Israel Economy Grew Slower Than First Estimates After Gaza War, Government Says

Central Bureau of Statistics says GDP grew at 2.3% annual rate in 2014's second half, down from most recent estimate of 2.6%.

Bloomberg

In its third revision of second-half 2014 economic data, the Central Bureau of Statistics said on Thursday the Israeli economy grew somewhat more slowly after last summer’s Gaza war than it had originally estimated.

The CBS said gross domestic product grew at a 2.3% annual rate in the second half of the year, down from an estimate five weeks ago of 2.6%. In the fourth quarter, after Operation Protective Edge, GDP rebounded from its wartime slowdown but somewhat less so than originally estimated: GDP jumped at a 7% annualized rate, instead of 7.2%.

Growth in the second half was paced by a 6.1% annualized increase in consumer spending and a 6.4% rise in public spending. Exports, however, showed no growth and investment in machinery and equipment declined at a 0.4% rate, the CBS said. Imports rose at a 5.1% rate.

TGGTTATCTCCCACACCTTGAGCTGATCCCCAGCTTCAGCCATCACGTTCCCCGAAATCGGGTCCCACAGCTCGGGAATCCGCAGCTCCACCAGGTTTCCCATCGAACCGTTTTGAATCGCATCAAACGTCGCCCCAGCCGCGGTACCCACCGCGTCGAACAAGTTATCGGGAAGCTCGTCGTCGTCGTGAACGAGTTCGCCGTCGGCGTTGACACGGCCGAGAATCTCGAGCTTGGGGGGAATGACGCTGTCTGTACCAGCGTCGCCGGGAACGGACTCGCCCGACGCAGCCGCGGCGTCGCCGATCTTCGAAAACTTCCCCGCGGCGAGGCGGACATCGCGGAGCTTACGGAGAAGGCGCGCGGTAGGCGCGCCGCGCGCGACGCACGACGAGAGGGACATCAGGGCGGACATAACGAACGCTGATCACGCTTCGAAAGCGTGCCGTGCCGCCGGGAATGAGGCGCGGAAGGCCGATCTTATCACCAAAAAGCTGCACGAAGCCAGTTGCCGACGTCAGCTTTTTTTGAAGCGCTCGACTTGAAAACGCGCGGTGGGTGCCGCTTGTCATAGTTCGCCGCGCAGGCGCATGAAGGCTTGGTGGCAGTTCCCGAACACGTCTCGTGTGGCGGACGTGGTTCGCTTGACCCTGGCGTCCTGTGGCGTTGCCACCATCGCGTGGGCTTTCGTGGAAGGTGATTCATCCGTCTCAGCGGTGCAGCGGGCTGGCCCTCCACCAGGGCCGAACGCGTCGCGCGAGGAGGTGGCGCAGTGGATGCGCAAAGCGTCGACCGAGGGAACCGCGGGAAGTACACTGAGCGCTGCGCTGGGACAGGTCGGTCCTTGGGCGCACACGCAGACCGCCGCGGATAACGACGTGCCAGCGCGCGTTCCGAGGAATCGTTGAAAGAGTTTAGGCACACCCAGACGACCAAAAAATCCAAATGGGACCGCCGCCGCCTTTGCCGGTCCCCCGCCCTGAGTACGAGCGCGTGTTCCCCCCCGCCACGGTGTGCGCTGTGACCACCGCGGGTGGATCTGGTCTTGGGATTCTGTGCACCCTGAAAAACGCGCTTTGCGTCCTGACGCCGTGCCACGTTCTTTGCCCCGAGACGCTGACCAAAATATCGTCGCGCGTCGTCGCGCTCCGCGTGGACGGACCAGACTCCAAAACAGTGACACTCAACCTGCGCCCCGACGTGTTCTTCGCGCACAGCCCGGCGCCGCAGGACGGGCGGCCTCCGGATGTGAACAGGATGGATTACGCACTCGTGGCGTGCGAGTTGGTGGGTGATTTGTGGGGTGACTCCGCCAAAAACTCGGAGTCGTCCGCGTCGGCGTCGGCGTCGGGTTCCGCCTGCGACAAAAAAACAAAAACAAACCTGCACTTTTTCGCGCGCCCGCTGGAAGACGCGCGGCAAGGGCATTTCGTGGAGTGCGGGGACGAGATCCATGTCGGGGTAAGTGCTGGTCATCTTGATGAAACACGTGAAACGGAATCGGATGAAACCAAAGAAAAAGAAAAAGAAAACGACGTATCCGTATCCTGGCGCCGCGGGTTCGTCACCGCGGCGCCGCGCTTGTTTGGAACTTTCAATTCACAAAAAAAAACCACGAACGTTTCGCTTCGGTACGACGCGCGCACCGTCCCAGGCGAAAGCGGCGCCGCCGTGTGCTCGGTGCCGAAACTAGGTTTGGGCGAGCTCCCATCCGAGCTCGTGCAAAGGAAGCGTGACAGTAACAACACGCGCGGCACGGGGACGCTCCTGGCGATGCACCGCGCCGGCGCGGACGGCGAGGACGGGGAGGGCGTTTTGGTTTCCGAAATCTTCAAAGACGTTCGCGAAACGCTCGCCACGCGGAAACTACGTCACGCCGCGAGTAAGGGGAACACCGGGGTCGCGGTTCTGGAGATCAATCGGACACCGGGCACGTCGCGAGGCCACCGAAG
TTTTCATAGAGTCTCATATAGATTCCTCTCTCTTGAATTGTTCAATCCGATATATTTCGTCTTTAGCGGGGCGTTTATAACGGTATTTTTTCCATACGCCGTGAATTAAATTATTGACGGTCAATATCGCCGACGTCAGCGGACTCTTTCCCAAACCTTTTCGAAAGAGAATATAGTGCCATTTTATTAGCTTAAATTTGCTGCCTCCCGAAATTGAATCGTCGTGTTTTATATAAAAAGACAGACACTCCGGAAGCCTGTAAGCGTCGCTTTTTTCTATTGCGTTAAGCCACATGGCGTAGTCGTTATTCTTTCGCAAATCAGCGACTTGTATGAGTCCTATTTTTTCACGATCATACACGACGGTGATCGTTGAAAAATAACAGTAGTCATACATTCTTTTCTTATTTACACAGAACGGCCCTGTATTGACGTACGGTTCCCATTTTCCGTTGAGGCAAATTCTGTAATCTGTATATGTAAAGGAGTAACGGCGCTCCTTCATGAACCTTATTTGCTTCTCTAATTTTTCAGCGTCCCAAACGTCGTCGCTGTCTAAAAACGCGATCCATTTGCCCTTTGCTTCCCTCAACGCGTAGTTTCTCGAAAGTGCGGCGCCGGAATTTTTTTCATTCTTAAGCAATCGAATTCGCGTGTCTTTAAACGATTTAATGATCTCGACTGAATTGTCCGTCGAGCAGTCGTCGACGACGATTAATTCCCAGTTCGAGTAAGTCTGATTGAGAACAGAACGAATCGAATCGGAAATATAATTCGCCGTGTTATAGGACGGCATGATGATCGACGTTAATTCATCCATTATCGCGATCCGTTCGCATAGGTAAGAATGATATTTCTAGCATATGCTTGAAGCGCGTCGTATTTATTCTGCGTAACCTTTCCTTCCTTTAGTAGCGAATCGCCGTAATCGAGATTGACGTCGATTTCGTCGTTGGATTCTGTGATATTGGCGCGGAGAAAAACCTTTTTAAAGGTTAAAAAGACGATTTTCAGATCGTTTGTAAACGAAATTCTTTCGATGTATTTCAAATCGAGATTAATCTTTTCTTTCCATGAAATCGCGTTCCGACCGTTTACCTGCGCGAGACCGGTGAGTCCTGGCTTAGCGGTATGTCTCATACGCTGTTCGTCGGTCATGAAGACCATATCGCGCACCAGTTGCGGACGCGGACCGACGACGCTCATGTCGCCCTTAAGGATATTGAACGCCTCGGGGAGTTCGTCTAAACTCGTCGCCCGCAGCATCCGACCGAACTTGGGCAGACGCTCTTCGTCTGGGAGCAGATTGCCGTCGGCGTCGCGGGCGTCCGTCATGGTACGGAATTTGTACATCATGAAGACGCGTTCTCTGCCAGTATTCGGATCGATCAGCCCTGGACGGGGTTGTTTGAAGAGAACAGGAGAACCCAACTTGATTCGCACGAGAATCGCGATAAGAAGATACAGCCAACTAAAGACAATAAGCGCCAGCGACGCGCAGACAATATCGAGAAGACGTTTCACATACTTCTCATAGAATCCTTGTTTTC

The latest 2014 figures confirmed that the war did not push Israel into a recession as many had feared at the time. GDP actually grew during the third quarter when Israel fought a 50-day war with Hamas in the Gaza Strip, causing stores and factories to close and sending tourists packing.

The buoyant economy has been boosting Israeli government tax revenues, which grew 11% in March. That should make things easier for Moshe Kahlon, the finance minster-designate, when he begins work on the 2015 budget, which never cleared the Knesset before the last government dispersed in December.

The Bank of Israel said at the end of last month it expected GDP to grow this year by 3.2%, unchanged from its previous forecast, and in 2016 it is expected to accelerate to 3.5%, revising its prediction upward from a previous 3%.